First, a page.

Doctor Spending Nearly Eight Years in Prison Without a Trial

Published April 1, 2005

“I want to go to trial on Monday; I’ve been locked up for nearly eight years,” Dr. Tom Sell declared. “The federal court has no evidence, they have no witnesses. I want my trial one week from today. I am not incompetent in any way, shape, or form.”

Sell’s statements rang true to bystanders attending his hearing on November 22, 2004 in the federal courthouse in St. Louis, Missouri.

Once a successful dentist in St. Louis County who treated many indigent patients, Sell was accused of Medicaid fraud in 1997. Although he has never hurt anyone and a federal court held he poses no danger to those around him, prison officials frequently placed him in debilitating solitary confinement for periods that totaled nearly two years.

Doctor Forcibly Drugged

Prison officials tried to drug Sell, allegedly to make him fit for trial, and the lower courts ruled in favor of mandatory drugging of this non-convicted, non-dangerous, non-violent prisoner.

The federal government fought all the way to the U.S. Supreme Court for the power to forcibly drug Sell and, even though it lost its case there, the government continued to imprison and prevent him from receiving proper medical care.

The forced medication was designed to correct Sell’s attitude toward the government. Sell seemed to think the government was out to get him, and the government wanted to drug him to get him to change his mind.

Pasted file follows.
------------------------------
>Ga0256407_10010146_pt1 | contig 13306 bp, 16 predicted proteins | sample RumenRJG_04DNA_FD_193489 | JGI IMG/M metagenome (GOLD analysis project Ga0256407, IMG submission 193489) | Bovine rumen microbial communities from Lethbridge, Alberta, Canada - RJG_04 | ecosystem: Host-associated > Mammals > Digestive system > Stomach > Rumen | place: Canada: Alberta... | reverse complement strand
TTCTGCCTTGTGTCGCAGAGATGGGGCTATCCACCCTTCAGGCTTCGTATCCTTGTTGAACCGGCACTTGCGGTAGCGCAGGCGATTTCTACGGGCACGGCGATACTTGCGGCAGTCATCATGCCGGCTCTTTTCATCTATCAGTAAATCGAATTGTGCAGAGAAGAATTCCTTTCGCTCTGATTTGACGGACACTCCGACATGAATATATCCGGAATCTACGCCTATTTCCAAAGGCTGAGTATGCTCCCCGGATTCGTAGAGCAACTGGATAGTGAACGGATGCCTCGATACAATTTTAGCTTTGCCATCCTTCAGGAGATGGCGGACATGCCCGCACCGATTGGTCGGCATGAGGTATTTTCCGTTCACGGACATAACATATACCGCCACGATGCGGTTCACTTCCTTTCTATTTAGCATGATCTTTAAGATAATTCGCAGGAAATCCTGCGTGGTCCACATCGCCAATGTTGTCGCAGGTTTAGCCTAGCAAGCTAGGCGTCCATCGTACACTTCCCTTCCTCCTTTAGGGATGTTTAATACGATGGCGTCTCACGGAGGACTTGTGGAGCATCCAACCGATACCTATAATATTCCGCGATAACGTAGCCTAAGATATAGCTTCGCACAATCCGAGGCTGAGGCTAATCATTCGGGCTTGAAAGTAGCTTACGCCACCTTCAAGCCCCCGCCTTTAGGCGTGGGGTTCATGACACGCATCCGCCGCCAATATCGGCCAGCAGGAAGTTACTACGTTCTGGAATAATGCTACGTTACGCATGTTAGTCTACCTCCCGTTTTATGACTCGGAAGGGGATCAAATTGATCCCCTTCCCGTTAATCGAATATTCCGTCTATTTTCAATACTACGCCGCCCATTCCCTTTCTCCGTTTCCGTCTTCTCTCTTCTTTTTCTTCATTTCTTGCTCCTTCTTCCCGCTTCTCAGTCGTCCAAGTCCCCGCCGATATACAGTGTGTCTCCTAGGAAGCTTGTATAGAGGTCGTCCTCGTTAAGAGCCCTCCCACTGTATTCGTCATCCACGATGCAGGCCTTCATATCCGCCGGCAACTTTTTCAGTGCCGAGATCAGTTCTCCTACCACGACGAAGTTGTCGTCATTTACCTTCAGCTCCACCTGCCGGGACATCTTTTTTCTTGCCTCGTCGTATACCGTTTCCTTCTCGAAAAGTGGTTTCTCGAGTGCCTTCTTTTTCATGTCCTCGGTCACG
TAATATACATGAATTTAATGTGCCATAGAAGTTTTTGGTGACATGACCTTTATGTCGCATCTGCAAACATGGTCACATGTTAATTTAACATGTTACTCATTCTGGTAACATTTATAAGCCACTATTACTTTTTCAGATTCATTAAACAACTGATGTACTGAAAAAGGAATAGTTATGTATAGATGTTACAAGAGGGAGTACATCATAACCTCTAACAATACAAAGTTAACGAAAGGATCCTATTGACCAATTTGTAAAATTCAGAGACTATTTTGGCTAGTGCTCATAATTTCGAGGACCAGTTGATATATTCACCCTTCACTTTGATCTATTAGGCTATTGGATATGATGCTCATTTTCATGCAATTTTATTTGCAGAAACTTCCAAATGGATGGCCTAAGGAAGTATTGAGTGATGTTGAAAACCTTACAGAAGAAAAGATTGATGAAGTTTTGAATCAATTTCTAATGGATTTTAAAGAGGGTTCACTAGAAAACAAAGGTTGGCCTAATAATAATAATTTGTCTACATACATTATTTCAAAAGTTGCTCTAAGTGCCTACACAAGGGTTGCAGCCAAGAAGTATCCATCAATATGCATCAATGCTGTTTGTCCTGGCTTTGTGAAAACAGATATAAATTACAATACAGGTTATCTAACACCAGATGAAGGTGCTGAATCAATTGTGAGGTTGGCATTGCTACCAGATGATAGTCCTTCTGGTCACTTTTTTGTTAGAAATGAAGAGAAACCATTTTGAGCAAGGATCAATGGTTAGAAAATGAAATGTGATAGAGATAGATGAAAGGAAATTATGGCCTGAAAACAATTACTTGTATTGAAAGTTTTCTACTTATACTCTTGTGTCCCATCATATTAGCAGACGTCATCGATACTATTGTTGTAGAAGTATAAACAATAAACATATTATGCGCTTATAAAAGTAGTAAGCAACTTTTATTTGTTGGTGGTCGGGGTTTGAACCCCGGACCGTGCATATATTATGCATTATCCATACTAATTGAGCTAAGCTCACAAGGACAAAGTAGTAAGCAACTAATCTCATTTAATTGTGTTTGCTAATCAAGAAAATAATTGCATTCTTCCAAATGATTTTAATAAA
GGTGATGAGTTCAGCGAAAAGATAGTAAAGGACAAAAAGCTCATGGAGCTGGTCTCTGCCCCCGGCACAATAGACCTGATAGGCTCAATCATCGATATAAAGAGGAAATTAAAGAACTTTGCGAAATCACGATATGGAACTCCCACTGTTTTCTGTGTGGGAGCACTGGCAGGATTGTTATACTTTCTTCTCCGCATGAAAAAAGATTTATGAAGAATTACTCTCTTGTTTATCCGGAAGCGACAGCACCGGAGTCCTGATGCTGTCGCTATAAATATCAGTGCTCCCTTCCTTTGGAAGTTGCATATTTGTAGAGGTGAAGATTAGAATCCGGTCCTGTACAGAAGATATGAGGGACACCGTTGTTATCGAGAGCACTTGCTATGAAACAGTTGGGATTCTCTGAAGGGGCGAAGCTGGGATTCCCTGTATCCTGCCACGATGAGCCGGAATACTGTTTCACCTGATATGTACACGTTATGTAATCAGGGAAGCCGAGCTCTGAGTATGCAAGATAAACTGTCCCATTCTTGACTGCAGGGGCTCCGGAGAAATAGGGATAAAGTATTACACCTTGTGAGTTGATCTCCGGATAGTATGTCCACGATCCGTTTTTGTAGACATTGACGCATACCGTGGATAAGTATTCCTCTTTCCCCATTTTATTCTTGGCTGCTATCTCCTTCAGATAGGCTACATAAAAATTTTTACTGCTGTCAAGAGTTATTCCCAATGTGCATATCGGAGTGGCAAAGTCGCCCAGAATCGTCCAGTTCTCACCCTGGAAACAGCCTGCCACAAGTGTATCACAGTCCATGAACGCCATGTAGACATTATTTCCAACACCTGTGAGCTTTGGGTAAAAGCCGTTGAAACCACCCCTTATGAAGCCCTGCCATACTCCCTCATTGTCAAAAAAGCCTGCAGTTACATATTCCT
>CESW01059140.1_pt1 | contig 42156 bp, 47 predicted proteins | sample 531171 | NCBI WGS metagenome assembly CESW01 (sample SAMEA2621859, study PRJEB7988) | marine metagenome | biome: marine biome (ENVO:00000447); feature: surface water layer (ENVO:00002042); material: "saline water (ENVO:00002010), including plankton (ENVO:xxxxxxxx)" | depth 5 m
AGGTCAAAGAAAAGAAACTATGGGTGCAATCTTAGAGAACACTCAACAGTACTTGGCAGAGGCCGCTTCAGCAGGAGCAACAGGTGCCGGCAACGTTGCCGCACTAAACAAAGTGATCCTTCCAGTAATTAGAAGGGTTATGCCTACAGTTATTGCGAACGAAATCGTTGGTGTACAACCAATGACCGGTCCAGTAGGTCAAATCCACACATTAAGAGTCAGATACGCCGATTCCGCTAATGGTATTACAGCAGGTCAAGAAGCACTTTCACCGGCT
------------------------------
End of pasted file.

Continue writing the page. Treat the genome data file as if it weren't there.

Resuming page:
Mental Competence Questioned

Earlier this year, a government psychologist declared Sell was mentally fit to stand trial. Apparently that medical opinion was not satisfactory to someone, for to everyone’s surprise the government psychologist reversed his diagnosis without reexamining him, declaring Sell unfit for trial.

An independent psychiatrist then confirmed Sell’s own view that he is fit for trial, and the court agreed and scheduled a trial for November 29. But on November 22 Sell’s lawyers insisted he was not ready for trial and persuaded the judge to cancel it.

The lawyers argued Sell is not competent to stand trial because he insists on talking about the abuse he has suffered in the prison, which he says can be proved by prison videos the government is keeping secret. The Association of American Physicians and Surgeons filed a motion requesting the court to release the tapes, and the St. Louis Post Dispatch intervened to demand their public release.

In investigative reporting worthy of a Pulitzer Prize, Carolyn Tuft of the Post Dispatch revealed on November 23 some of the evidence on the still-secret videos. She reported that two videotapes of Sell show him being stripped, scalded, humiliated, and brutalized in a way that sounds shockingly similar to the abuse of the Abu Ghraib inmates.

Prisoner Treatment Questioned

The only one in the courtroom making any sense at what should have been the final hearing before trial was Sell himself, who stood up to assert his constitutional rights. His plea was to no avail; the judge ordered him to be shipped to North Carolina for yet another examination by a government psychiatrist.

By now Sell knows the game all too well, and he announced in open court that he would not submit to another sham mental evaluation. Nevertheless, he will now be transported across the country to another government psychiatrist to deliver the desired diagnosis to save officials from public scrutiny.

We’ve all seen the pictures of Abu Ghraib–so why can’t we see the pictures of prisoner abuse in the federal prison at Springfield, Missouri? Congress should demand the immediate release of the videos showing the mistreatment of Sell and also order a full accounting of the taxpayers’ money spent by the government to keep a man in prison nearly eight years without a trial.

Phyllis Schlafly ([email protected]) is a columnist, commentator, and author. This article originally appeared on Reprinted with permission.